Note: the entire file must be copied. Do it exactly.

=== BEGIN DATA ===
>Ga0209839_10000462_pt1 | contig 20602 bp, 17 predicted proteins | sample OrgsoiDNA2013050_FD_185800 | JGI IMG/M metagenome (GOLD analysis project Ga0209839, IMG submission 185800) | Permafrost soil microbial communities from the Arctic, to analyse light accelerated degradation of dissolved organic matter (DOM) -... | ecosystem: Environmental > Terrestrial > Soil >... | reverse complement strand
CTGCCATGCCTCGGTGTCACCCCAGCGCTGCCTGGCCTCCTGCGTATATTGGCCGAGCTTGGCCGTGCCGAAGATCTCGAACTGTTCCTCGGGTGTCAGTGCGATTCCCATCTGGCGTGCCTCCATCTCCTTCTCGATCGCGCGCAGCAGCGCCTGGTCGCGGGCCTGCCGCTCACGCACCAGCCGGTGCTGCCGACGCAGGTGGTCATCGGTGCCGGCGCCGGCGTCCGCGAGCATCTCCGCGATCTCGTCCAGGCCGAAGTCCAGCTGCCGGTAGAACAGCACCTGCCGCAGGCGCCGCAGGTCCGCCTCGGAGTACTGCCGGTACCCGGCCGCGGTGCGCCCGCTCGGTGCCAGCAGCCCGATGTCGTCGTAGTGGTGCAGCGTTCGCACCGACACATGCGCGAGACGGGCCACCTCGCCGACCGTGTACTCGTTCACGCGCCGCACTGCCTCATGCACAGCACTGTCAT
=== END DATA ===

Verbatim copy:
>Ga0209839_10000462_pt1 | contig 20602 bp, 17 predicted proteins | sample OrgsoiDNA2013050_FD_185800 | JGI IMG/M metagenome (GOLD analysis project Ga0209839, IMG submission 185800) | Permafrost soil microbial communities from the Arctic, to analyse light accelerated degradation of dissolved organic matter (DOM) -... | ecosystem: Environmental > Terrestrial > Soil >... | reverse complement strand
CTGCCATGCCTCGGTGTCACCCCAGCGCTGCCTGGCCTCCTGCGTATATTGGCCGAGCTTGGCCGTGCCGAAGATCTCGAACTGTTCCTCGGGTGTCAGTGCGATTCCCATCTGGCGTGCCTCCATCTCCTTCTCGATCGCGCGCAGCAGCGCCTGGTCGCGGGCCTGCCGCTCACGCACCAGCCGGTGCTGCCGACGCAGGTGGTCATCGGTGCCGGCGCCGGCGTCCGCGAGCATCTCCGCGATCTCGTCCAGGCCGAAGTCCAGCTGCCGGTAGAACAGCACCTGCCGCAGGCGCCGCAGGTCCGCCTCGGAGTACTGCCGGTACCCGGCCGCGGTGCGCCCGCTCGGTGCCAGCAGCCCGATGTCGTCGTAGTGGTGCAGCGTTCGCACCGACACATGCGCGAGACGGGCCACCTCGCCGACCGTGTACTCGTTCACGCGCCGCACTGCCTCATGCACAGCACTGTCAT